Chinese economy putting brakes on Lunar New Year tourism

As Australia prepares for a visitor influx over Lunar New Year, travel agencies are reporting a fall in the number of Chinese choosing to celebrate Down Under.

A slowing economy is reportedly driving cost-cutting Chinese tourists to holiday closer to home for the festival, with many opting for closer destinations like Bangkok over Sydney or Auckland.

The week-long holiday, which takes place in the first week of February 2019, is one of China’s longest breaks and over 400 million people are expected to travel across the country for family reunions, according to Chinese travel agency Ctrip.

It estimates seven million will venture abroad, but fewer visitors than in previous years will be making the long journey to the Antipodes.

In 2018 the Chinese economy grew at its slowest rate in nearly three decades with economists predicting a further decline this year as consumer spending weakens.

Hotels and travel agencies across Asian countries from Thailand to Japan are bracing for higher numbers of Chinese tourists than a year ago, while but the numbers travelling to the United States, Australia and New Zealand are expected to fall or show a very small increase compared with previous years.

The news comes as a number of major hotel chains, most notably Accor, embrace initiatives to lure Chinese tourists to Australia for the two-week festivities.  

Beijing advertising executive He Yanping said she was opting for an 11-day Malaysia holiday over a trip to Australia, according to Reuters.

“I actually wanted to go to Australia but the problem is that it’s too far, and the hotels and visa are expensive,” she said.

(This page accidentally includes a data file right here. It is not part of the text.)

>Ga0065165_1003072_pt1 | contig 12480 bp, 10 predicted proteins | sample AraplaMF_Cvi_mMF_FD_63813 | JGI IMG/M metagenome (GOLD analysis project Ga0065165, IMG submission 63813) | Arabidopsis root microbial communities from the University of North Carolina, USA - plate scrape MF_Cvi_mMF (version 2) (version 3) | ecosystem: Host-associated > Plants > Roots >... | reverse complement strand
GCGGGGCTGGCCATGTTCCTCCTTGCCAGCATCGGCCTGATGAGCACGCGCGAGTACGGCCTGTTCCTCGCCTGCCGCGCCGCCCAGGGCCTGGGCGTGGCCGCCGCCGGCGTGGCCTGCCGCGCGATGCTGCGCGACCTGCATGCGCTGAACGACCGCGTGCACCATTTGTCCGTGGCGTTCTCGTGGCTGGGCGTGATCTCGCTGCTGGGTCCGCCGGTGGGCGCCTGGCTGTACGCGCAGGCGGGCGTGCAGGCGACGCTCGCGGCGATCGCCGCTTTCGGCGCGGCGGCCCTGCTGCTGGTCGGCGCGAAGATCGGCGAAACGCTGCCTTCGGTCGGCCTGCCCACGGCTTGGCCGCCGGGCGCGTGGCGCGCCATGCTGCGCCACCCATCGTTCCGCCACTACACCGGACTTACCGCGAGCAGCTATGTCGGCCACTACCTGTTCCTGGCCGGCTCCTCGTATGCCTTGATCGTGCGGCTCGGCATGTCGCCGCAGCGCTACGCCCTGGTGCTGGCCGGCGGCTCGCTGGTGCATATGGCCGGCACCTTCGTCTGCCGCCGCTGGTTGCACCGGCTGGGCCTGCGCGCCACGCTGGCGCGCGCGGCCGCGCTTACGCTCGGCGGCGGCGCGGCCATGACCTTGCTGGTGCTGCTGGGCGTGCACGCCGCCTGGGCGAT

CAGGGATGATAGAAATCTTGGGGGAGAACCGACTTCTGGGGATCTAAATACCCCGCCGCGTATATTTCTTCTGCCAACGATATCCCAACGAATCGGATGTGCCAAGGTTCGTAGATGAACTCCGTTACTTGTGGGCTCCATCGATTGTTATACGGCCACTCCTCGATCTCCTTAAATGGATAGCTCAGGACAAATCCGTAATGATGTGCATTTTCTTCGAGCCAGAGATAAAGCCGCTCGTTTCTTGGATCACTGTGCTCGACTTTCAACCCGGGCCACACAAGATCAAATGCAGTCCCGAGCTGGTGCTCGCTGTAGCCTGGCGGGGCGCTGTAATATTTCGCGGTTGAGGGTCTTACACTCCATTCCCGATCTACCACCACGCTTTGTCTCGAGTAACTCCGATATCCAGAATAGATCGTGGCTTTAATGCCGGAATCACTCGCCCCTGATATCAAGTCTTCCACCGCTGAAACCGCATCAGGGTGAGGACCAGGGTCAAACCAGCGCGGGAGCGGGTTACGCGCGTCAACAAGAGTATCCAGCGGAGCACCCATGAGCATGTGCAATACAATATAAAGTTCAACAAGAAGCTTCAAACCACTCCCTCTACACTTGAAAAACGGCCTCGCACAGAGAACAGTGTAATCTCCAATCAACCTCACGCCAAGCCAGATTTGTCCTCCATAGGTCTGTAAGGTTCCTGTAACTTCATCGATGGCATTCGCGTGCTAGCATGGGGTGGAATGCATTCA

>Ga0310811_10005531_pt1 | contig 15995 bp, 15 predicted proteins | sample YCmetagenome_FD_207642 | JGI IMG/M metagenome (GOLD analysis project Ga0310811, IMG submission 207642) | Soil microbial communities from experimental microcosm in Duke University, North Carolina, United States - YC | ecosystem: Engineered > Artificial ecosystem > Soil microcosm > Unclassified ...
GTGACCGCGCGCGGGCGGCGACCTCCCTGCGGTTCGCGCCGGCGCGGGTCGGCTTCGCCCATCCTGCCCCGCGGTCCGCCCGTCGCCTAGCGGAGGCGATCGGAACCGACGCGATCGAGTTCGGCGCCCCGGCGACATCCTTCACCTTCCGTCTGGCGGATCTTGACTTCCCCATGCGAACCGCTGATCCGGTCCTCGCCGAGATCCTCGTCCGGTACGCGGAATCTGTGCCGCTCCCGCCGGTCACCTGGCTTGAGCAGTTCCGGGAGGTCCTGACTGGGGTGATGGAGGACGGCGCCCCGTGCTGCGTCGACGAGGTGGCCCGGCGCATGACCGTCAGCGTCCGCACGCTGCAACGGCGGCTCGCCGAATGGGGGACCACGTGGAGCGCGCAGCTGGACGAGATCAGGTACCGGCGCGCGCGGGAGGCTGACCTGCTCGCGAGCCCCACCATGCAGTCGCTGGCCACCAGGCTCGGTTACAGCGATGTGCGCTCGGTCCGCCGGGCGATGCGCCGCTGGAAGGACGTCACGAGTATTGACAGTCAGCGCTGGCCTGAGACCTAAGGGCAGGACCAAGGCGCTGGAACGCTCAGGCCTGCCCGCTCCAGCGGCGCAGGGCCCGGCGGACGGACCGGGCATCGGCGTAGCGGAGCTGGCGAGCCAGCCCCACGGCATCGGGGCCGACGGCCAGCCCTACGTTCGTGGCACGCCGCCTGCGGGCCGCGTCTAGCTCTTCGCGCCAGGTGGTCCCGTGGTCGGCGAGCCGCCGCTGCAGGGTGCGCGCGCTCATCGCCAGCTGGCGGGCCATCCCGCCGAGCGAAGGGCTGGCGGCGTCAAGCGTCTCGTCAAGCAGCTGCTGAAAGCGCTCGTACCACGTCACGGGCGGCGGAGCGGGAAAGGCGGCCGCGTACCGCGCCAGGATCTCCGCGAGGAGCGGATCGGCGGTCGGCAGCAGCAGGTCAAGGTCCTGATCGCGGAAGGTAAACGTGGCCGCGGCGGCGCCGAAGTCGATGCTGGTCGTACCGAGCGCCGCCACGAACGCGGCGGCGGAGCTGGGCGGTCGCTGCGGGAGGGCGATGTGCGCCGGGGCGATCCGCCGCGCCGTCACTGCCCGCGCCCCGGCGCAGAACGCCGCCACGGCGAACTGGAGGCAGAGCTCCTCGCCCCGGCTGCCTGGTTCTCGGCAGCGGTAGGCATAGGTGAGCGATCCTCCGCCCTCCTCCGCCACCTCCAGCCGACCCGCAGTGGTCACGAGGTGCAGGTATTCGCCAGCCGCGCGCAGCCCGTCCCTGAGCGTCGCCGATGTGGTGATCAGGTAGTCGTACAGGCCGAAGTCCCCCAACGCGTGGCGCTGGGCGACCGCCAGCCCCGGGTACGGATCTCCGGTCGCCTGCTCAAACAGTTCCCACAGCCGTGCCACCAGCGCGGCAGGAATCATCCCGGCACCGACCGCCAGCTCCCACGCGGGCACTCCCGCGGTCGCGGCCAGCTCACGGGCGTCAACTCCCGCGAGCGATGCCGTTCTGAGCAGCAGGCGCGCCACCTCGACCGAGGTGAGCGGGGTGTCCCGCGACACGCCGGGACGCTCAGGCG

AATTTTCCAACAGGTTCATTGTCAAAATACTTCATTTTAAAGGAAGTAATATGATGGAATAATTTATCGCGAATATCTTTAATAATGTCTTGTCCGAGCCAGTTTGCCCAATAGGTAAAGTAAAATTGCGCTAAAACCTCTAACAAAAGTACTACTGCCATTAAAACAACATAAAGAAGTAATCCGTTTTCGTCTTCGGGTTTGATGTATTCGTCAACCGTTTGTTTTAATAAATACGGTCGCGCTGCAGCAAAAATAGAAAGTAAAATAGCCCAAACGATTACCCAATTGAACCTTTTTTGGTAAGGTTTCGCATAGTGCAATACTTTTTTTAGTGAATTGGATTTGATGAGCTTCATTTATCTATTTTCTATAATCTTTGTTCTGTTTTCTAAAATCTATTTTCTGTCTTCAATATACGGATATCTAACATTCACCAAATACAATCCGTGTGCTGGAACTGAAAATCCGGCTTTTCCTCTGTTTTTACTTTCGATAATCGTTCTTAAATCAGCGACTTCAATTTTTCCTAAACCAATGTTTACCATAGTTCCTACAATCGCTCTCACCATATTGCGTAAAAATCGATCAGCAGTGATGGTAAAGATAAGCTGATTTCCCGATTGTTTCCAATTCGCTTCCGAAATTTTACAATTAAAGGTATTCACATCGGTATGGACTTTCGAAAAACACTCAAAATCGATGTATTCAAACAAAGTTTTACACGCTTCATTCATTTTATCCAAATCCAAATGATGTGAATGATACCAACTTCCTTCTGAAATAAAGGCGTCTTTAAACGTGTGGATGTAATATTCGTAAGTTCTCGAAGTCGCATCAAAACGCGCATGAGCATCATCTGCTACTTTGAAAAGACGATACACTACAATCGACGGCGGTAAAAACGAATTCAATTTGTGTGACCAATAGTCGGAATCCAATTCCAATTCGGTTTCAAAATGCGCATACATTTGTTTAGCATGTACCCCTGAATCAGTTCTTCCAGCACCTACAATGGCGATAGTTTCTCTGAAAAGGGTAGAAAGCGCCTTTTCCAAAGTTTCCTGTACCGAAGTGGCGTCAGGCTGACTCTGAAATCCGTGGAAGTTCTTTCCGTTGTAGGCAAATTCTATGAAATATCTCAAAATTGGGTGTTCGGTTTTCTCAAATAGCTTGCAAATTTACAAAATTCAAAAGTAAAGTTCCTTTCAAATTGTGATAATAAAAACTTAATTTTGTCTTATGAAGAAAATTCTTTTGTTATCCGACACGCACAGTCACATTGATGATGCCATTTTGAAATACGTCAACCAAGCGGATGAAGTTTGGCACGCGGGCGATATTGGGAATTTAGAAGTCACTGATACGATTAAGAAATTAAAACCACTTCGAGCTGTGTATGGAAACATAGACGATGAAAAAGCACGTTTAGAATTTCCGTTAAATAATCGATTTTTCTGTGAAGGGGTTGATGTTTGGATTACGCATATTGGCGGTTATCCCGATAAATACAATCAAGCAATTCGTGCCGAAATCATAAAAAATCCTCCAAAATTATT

Ctrip reports bookings indicate the four most popular overseas destinations for Lunar New Year holidays are Thailand, Japan, Indonesia and Singapore, all within in seven hours’ flying time from Beijing or Shanghai.

While trade frictions are being blamed for a significant slowing of Chinese tourism to the US, the picture for Australia and New Zealand seems to be all about economic pressures.

In November, Chinese arrivals in New Zealand were down 4.4 percent compared to the previous year and in Australia they were up, but only by 1.6 percent.

Air New Zealand on Wednesday lowered its profit outlook and forecast revenue growth would slow due to weaker tourism.

A Beijing travel service which organises tours to New Zealand and Australia revealed bookings ahead of the Lunar New Year holiday had been weaker due to economic constraints.

“Three or four years ago, we could have more than 3,000 bookings. Now, maybe 1,000,” a spokesperson told Reuters.

“Tourism is considered a luxury, something to have after your stomach is full. But as people’s disposable incomes fall, tourism will be impacted.”

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